Wearable Research – Tracy Leong

Necomimi Brainwave Cat Ears

Practice It Works In

Designed by Neurowear, the Necomimi Brainwave Cat Ears consists of a set of motors that are cleverly disguised under the cat ears and move according to the user’s brainwaves (picked up by the sensors on the ears and forehead).

If you’re happy, the ears perk up! If you’re bored or sad, the ears droop downwards. They are immensely popular amongst cosplayers and at comic conventions as they help to bring anime/manga characters to life.

Its Specific Use

The Necomimi Ears are more of a novelty item than a wearable designed to help improve an activity. The ears provide feedback that reflect the emotions going through the user’s mind, so people in the surrounding will know how you’re feeling internally even though your poker face might be amazing.

They have been used in cosplay, dressing up (halloween?) and as entertainment at parties. Interestingly, my high school Psychology teacher once made each of us put on a pair of Necomimi Cat Ears during class and used it as a gauge to monitor our attention levels throughout the lesson. Of course, the person with droopy cat ears often got called upon.


Similar to the design of a pair of headphones, I would consider the Necomimi Cat Ears to be rather mobile as it is lightweight and portable. No electricity is needed and simply pop a AAA battery in and you’re good to go!

Utility versus Fashionability

Although it isn’t clear what the use of this novelty item is, I’d say its utility is in its ability to bring anime/manga/comic characters to life. That being said, it balances both utility and fashion well as the ears are simply cloth covers that can be swapped out for a variety of other colors and designs. Fancy wolf ears instead? Going for a different style? There’s a huge diversity to choose from.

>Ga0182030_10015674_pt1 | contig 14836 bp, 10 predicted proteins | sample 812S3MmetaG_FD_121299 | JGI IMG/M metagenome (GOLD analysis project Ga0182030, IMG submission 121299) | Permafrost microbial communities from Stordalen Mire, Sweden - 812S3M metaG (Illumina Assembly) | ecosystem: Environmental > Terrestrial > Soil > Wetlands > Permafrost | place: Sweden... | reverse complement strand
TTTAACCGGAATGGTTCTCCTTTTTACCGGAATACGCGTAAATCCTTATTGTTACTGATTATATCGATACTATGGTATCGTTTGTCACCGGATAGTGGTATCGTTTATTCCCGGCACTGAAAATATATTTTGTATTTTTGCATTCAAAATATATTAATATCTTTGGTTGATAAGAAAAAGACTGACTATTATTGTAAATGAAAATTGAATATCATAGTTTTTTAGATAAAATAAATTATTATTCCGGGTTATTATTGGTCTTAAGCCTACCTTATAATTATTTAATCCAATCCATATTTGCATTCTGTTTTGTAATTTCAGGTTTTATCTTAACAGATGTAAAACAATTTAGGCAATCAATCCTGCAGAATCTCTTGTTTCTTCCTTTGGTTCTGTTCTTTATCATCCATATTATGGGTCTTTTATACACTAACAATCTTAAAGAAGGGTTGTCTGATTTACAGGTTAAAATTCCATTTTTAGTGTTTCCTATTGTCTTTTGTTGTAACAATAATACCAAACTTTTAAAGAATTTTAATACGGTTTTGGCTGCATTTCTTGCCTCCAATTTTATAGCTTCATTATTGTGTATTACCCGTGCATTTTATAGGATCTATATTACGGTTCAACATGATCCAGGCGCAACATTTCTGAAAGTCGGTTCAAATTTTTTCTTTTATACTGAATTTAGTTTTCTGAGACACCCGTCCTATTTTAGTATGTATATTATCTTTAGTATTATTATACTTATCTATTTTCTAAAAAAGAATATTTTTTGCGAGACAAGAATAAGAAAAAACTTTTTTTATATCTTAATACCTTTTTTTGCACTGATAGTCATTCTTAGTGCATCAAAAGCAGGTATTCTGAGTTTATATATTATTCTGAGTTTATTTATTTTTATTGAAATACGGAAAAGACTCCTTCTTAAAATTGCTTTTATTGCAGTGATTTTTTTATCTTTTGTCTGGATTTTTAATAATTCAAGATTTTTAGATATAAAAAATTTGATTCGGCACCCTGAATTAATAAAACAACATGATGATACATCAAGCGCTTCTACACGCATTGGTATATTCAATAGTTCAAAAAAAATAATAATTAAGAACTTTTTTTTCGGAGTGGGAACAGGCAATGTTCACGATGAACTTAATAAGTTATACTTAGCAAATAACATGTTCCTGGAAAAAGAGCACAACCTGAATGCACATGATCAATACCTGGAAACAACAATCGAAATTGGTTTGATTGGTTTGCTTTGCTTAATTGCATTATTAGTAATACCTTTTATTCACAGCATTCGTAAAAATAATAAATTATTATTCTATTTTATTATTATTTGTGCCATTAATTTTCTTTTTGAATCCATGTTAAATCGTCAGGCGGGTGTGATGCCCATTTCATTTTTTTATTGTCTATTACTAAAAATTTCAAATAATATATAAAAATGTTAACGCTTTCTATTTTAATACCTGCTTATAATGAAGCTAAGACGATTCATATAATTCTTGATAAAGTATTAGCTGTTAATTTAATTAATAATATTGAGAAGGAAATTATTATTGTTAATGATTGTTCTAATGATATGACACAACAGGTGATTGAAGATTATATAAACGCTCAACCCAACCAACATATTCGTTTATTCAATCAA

However, the brain sensors that require you to clip onto your left ear and in the middle of the forehead do take away from the overall (slightly tacky) fashion of the item as it breaks the belief of real cat ears.


Practice It Works In

Also designed by Neurowear, Neurocam is a wearable headset that analyzes the brainwaves of the user as they view their surroundings in real life. A value measures how much they “like” or “take interest” in a particular scenery and reflects it on the iPhone attached to the side.

At first glance, this may seem like another novelty item and can be used by anyone. As one article aptly put it, Neurocam lets people around you know how much you hate them.

Its Specific Use

Using the camera at the side, the Neurocam records what the user sees while the brain sensors (in similar fashion to the Necomimi Brainwave Cat Ears) transmit the user’s brain waves. The algorithm then reflects how much the user enjoys what they’re seeing on the iPhone display attached on a scale of 1 to 100. Anything more than 60 will be recorded down in five second gifs which the user can playback at the end of their day. These gifs are available for download and can be uploaded to social media. Hence, making it an interesting tool for influencers/content creators to record the ‘highlights’ of their day and post content for their audience.

Another one of Neurocam’s uses is conducting market research to figure out what consumers like and dislike, in order to better develop stores. Additionally, its designers have discussed adding ’emotion tagging’ in the future – which will tag certain emotions (e.g. anger, sadness, happiness) to their respective recordings. Perhaps this could be used to figure out what triggers certain people and to further studies in Psychology.


Again, similar to Necomimi, the Neurocam is lightweight and portable as it’s design follows that of a headphone. The only drawback might be the iPhone attached to the side that will add some weight to the headset.

Utility versus Fashionability

It’s evident that the designers kept to a clean minimalist look with its all white facade and sharp lines – giving it a futuristic vibe. However, it faces the same issue as Necomimi with regard to the obtrusive brain sensors and iPhone. In addition, some users may be deterred in using it if they have to keep a phone pressed up against their head throughout the entire time. 

Nonetheless, it does look like something high-tech and sci-fi, so I think it’s a small win for fashion!

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